1. Expanding the greenways. We have a beautiful greenway system. It makes the city prettier, encourages pride and personal investment, gives trees and tree canopy a guaranteed place to persist and expand, encourages exercise and socialization, and - if done right - creates a completely carbon-free and healthy way to commute.
  2. Improve bus stations with solar panels. We have something like 60 bus routes with just under 3000 bus stops. One of my top priorities would be to work with utility companies to get coverage at every bus stop with solar panels on top. I would also want to plant two trees at every stop, as practical (this plan is more complicated, so forgive my lack of nuance in this space - I am trying to convey the intent, if not all the details). People would be able to use the bus system more comfortably without exposure to the elements. Meanwhile, the solar panels would contribute to the grid overall, and the power generated could be distributed to lower people's energy bills. They could help in re-charging EV, and even contribute to community garden development (another one of my key initiatives). Potentially, we could even explore installing heating and/or cooling that the panels power, but that is tricky, as solar panels are weather dependent and the heating might tax the grid on cloudy, blustery days.”



In 2018 Charlotte adopted a Vision Zero goal to end traffic fatalities and serious injuries by 2030. CDOT staff are working with Vision Zero Task Force members to achieve this goal.

What investments and/or policy changes, including funding for mobility in the CIP, do you believe are most important for Charlotte to fulfill its commitment to Vision Zero and ensure that our streets are safe and well-connected for people of all ages and abilities to walk, bike, and ride transit?


Rob Yates (L, Mayor): 

“I see no viable path to reducing traffic fatalities to zero without ceasing traffic function and that is not a realistic goal worth spending public time and dollars to chase in futility.”



Although building parks and greenways is primarily the responsibility of Mecklenburg County, the City of Charlotte has partnered with Mecklenburg County to build the Cross Charlotte Trail and also supports access to parks and greenways by providing connectivity for people who bike, walk, and ride transit.

What would you do as an elected official to support residents’ access to outdoor recreational opportunities and greenways as part of the broader transportation network?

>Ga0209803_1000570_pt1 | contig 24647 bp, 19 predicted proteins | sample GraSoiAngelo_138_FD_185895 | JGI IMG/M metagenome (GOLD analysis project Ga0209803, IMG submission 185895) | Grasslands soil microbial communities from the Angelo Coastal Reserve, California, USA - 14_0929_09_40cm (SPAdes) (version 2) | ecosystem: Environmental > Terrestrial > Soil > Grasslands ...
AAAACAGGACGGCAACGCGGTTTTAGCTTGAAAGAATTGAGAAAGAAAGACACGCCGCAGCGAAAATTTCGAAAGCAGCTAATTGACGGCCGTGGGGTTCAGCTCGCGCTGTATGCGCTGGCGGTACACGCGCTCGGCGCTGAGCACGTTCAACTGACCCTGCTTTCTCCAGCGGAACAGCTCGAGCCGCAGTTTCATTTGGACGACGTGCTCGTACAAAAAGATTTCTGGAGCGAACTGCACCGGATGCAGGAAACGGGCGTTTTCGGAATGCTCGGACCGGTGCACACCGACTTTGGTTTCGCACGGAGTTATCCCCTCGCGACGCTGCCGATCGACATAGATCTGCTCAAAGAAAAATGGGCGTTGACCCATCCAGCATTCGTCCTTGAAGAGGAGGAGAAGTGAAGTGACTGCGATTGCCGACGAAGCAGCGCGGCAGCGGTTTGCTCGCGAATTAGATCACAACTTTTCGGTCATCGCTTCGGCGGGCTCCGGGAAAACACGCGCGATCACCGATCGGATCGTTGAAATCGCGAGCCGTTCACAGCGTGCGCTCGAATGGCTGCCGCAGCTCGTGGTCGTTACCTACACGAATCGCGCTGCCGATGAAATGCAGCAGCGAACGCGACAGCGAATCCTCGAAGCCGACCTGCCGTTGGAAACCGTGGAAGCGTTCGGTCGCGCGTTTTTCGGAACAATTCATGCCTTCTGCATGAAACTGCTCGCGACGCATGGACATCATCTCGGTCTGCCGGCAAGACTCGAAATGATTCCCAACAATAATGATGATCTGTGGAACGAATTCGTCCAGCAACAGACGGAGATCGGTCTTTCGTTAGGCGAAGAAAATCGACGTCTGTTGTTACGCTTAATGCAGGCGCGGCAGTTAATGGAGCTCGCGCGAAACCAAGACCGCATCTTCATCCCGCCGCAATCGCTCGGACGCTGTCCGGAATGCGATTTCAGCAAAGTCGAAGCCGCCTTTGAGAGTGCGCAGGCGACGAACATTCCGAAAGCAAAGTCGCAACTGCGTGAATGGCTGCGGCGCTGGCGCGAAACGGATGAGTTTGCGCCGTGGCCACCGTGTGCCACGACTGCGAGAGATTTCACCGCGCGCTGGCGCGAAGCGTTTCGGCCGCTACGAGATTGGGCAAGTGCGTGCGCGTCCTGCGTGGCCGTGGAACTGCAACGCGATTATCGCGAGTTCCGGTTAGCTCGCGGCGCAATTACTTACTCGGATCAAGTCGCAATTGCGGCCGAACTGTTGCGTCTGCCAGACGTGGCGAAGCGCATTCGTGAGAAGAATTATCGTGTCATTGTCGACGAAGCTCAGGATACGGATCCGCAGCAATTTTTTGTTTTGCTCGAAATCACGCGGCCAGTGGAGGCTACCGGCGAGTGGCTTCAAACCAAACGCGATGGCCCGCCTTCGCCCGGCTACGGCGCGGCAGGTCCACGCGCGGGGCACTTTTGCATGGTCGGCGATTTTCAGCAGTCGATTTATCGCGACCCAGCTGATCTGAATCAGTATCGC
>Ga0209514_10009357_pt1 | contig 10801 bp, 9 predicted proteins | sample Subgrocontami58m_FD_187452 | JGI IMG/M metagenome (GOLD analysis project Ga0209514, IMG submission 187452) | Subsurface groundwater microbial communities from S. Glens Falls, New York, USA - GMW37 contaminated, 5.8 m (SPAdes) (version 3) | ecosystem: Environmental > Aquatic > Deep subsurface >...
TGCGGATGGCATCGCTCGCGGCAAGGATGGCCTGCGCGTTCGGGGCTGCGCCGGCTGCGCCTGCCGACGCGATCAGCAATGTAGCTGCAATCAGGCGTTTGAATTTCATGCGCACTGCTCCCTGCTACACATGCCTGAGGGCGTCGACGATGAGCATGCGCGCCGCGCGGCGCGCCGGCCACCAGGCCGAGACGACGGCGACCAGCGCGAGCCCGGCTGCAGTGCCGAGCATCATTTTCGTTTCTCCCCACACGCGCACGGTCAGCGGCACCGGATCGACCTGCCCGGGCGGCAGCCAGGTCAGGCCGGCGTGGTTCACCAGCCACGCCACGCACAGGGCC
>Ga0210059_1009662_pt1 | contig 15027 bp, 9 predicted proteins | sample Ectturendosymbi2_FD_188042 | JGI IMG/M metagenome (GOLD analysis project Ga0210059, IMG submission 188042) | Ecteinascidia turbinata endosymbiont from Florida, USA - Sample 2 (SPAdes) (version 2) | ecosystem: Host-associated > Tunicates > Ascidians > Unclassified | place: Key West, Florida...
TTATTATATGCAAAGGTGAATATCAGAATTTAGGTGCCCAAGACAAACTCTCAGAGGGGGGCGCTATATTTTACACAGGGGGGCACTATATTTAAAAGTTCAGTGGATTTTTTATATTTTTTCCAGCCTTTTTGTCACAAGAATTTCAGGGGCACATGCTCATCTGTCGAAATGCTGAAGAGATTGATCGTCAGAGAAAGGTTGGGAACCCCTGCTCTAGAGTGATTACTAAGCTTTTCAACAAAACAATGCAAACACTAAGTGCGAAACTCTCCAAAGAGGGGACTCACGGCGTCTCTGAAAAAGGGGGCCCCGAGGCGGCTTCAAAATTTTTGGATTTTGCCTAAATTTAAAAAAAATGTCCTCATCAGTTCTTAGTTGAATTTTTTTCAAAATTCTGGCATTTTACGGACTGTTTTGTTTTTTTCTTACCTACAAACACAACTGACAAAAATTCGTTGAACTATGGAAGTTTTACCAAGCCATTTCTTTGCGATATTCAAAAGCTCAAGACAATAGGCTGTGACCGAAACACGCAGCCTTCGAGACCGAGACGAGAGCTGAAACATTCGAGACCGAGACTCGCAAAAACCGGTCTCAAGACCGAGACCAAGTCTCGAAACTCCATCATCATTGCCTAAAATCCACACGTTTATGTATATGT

Rob Yates (L, Mayor): 

“Herein lies one of the greatest fundamental flaws of a top-down, government-guided approach to governance. Those of us who reside in Charlotte are subject to the whims of an entity which has competing priorities. Why should Charlotte residents depend on approval from a central authority so far up to improve their neighborhoods? As I mention above, expanding the greenway system substantially is a priority for me. This is an inexpensive way to foster both beautification and exercise, to improve neighborhoods, to alleviate transportation burdens, and to expand tree coverage dramatically, especially when routing through areas that currently lack canopy coverage. As a second step, I would redirect money that, for example, is subsidizing a billionaire's tennis court vanity project, toward community gardens. We are just a few generations removed from the knowledge and daily process of producing the food - healthy, nutritious, environmentally friendly, and financially sustainable - that we and our families needed to live. We have replaced that with processed junk pumped full of sugar and chemicals. Community gardens, done right, cost only the initial investment setup amount. After that, they are fully self-sustaining. When they produce excessive amounts of food, they can even create an income source. Finally, as it made sense for different areas, I would support the development of parks, playgrounds, courts and fields, and other recreational facilities within walking distance from neighborhoods that are lacking them.”